Migrant Workers in Africa: In Their Own Voices

Some 34 million Africans are migrants, and the majority are workers moving across borders to search for decent work—jobs that pay a living wage, offer safe working conditions and fair treatment.

Yet even as they often leave their families in search of jobs that will support them, many migrant workers find that employers seek to exploit them—refusing to pay their wages, forcing them to work long hours for little or no pay, and even physically abusing them.

Throughout the January 25-27 Solidarity Center Fair Labor Migration conference in Johannesburg, South Africa, migrant domestic workers, farm workers and mine workers share their struggles, but also their courage and hope as many join together to form unions and associations to improve their lives at work. Here are their stories.

Fauzia Muthoni Wanjiru left Kenya after a labor broker told her she would work in Qatar as a receptionist. Instead, she was taken to Saudi Arabia, where she was forced to work 18 hours a day as a domestic worker cleaning two homes a day. Her passport was taken, trapping her in the country. “When you go there, you are a slave to them,” she says.

Praxedes moved from Zimbabwe to South Africa so her children would live a better life than she had. “There is nothing for me there (in Zimbabwe), she says. “A lot of employers take advantage of that.” She has worked for more than five years as a domestic worker, and employers have refused to pay her overtime, and shortchanged her pay—even as her transportation costs take up a third of her wages. “My cellphone has to be off at all times. I have three kids. If anything happens to them, I will not know.”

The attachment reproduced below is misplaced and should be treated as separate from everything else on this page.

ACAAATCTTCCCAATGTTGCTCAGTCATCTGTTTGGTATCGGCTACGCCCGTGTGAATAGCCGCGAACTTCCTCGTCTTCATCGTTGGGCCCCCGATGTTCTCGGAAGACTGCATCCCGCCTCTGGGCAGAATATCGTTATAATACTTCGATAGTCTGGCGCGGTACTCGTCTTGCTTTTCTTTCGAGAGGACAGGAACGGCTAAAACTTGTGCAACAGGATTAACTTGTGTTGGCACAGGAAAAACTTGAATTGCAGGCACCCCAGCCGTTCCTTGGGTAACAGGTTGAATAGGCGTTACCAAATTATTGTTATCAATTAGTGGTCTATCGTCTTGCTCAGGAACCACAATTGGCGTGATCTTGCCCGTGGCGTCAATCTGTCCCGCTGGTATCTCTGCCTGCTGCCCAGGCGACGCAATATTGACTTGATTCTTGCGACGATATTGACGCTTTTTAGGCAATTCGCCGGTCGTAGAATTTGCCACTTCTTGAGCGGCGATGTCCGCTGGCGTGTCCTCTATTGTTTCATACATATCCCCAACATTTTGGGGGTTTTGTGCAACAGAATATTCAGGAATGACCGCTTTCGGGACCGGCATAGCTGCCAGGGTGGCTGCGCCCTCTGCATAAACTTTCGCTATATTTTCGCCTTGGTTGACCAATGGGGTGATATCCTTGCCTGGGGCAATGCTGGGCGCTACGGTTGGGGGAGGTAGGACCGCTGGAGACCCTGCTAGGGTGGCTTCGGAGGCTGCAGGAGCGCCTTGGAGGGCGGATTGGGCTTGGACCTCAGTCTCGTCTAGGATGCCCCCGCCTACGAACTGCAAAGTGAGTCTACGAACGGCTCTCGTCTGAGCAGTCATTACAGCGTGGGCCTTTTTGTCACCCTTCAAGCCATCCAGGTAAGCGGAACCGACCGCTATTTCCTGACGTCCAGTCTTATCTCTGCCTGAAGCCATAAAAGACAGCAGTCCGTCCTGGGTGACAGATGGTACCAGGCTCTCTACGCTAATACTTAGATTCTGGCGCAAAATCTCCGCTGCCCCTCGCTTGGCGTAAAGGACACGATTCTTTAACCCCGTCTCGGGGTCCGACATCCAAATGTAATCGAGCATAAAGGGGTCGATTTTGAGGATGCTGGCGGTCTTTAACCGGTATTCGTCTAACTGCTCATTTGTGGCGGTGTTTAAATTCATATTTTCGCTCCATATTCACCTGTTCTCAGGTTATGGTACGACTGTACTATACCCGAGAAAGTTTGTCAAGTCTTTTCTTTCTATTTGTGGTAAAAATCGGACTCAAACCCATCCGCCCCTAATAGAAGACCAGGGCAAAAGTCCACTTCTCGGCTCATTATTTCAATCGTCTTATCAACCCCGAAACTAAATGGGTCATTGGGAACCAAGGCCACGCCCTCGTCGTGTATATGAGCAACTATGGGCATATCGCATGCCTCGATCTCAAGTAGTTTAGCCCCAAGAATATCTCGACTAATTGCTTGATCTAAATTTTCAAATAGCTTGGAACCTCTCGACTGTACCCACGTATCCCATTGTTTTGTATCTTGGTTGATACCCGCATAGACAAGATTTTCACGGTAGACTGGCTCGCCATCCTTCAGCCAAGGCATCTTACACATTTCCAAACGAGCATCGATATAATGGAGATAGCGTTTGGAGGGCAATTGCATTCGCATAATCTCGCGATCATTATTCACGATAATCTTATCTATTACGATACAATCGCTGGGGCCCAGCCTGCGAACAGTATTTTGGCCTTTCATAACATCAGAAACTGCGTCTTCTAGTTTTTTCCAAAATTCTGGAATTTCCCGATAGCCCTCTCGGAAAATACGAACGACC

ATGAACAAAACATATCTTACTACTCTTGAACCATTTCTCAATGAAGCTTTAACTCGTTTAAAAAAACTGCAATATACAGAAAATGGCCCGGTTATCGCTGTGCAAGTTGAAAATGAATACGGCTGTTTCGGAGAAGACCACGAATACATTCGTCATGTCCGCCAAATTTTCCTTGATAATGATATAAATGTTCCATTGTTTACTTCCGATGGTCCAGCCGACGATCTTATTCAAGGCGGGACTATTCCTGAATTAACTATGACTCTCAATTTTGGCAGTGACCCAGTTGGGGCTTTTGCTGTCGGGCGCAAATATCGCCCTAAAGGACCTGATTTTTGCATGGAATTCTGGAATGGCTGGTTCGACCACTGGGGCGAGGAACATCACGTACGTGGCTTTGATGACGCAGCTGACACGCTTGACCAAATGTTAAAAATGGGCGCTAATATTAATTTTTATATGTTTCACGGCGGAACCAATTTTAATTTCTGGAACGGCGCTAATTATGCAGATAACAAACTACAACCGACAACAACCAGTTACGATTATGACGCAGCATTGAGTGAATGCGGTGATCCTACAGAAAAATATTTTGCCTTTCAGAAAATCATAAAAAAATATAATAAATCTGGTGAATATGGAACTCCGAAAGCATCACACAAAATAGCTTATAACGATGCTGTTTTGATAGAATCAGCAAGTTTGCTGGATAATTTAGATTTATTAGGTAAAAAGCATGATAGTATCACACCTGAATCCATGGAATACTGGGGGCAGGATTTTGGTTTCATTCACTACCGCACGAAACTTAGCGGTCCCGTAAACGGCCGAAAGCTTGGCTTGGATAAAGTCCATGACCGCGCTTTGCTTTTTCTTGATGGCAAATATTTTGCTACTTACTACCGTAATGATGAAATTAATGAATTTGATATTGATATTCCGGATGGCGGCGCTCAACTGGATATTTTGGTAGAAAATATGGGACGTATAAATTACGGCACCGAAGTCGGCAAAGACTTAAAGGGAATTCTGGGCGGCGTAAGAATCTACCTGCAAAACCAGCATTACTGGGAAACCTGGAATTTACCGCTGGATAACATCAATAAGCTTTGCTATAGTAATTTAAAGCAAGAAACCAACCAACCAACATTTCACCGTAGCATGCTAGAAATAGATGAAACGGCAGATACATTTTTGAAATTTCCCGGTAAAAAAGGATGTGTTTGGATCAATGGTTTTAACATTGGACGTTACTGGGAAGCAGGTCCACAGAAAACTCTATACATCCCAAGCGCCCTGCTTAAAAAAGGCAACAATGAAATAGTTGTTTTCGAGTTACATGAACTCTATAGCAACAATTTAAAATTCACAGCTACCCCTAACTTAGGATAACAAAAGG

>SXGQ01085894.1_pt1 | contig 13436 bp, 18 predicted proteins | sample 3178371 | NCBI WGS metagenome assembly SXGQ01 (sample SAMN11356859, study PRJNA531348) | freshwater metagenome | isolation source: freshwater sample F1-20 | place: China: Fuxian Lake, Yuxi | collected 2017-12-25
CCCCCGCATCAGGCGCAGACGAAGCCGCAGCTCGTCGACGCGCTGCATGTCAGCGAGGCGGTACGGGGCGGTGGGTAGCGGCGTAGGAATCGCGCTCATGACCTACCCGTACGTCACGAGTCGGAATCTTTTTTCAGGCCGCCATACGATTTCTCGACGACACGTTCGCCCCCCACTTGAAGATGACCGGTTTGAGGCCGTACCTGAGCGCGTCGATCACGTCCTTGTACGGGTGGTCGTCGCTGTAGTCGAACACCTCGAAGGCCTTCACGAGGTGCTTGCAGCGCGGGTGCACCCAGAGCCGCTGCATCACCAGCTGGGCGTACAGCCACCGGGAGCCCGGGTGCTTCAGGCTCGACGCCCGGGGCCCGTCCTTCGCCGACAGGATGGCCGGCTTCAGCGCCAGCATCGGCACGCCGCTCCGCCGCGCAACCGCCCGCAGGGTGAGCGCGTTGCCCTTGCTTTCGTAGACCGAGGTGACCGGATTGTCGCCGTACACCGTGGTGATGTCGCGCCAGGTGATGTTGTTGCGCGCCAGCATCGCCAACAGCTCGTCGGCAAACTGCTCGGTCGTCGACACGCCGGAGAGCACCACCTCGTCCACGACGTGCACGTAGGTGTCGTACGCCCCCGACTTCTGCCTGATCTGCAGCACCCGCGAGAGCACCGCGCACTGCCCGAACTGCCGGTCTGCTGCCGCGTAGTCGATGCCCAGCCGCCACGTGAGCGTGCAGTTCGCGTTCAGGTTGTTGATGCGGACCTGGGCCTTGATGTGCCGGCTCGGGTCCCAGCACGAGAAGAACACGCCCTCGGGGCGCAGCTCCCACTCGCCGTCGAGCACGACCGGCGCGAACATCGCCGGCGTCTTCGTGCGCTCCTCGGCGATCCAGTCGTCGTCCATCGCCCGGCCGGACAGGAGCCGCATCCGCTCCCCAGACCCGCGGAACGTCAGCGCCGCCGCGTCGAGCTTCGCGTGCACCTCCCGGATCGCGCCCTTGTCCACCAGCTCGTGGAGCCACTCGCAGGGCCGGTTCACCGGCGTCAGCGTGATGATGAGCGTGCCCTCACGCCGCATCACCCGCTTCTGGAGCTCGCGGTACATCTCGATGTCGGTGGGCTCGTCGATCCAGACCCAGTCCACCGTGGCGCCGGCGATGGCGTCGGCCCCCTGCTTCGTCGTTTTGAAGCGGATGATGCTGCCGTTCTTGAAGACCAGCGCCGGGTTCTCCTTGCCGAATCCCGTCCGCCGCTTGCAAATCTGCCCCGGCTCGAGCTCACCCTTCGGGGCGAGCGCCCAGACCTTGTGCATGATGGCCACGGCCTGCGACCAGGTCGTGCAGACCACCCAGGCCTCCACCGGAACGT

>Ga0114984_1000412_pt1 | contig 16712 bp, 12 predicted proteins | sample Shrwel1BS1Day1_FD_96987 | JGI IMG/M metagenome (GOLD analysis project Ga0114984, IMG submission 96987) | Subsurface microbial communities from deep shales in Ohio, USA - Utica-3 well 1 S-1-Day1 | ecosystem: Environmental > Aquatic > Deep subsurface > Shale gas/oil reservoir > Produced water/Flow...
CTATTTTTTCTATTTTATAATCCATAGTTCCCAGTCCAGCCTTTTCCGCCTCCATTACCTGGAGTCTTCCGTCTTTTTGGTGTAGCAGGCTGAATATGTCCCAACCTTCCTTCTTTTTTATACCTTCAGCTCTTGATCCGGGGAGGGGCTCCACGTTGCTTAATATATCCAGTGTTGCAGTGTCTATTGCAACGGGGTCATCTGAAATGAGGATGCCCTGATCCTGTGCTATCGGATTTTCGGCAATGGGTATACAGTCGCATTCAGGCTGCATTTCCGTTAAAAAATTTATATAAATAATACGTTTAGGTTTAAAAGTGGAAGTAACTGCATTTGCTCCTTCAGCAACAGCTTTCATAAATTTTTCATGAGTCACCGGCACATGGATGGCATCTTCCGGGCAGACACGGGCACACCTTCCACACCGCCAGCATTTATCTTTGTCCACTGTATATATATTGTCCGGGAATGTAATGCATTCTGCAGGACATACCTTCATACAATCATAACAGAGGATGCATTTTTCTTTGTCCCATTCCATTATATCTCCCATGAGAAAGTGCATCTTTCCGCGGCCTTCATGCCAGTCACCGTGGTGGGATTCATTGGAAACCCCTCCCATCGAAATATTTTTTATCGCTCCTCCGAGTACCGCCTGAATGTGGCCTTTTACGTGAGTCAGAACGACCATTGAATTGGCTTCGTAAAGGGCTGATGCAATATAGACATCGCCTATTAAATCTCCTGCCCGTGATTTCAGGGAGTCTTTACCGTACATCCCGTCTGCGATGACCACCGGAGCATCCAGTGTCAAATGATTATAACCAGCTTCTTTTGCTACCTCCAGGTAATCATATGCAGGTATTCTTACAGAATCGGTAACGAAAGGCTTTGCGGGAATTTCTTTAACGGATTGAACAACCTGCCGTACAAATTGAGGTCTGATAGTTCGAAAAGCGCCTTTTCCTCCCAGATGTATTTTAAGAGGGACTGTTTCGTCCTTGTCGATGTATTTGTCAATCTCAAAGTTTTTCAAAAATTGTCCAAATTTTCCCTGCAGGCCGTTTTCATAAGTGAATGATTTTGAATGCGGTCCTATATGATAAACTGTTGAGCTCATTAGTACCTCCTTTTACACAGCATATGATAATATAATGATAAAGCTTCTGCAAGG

Angela Mpofu migrated from Zimbabwe to support herself and her family as a domestic worker in South Africa. But like many migrant workers, she finds that she is treated poorly, as employers take advantage of her migrant status. Worse, says Mpofu, “the way (employers) treat us, it’s like we are not human beings. You’re nothing to them.”

As a migrant mine worker from Swaziland, Mduduzi Thabethe says he has fewer workplace rights than his South African co-workers. Although all mine workers pay the same amount into the health fund, migrant workers get inferior care and pensions are rare. “If you are a citizen of South Africa, you see you are building your country and you have something, but we have nothing.” His union, the Association of Mineworkers and Construction Union, is working to improve conditions for migrant workers.

When Joe Montisetse came to South Africa from Botswana to work in gold mines in the early 1980s, he saw a black pool of water deep in a mine that signified deadly methane. Yet after he brought up the issue to supervisors, they insisted he continue working, but Montisetse refused. Two co-workers were killed a few hours later when the methane exploded. Today, with the National Union of Mineworkers, Montisete, deputy president of the union, says workers are safer now. “We formed union as mine workers to defend against oppression and exploitiation,” says Montisetse.

In 2000, Chris Muwani migrated from Zimbabwe to South Africa, where he works on a tomato farm. If he does not fulfill his daily quota, he is not paid for the day. Migrant farm workers like Muwani are exposed to dangerous workplace conditions and without a union, cannot exercise their rights. “We use a chemical to spray grass but you don’t have rubber boots or a respirator but you are working with poison,” says Muwani. “If you protest about safety conditions, many people are fired.”

As a migrant farm worker from Mozambique, France Mnyike receives no health care coverage, even for workplace injuries. When Mnyike broke his leg at work, his employer did not provide medical aid and his leg remains fractured. Even if his workplace offered emergency care, says Mnyike, the employer would “deduct the cost from your salary.”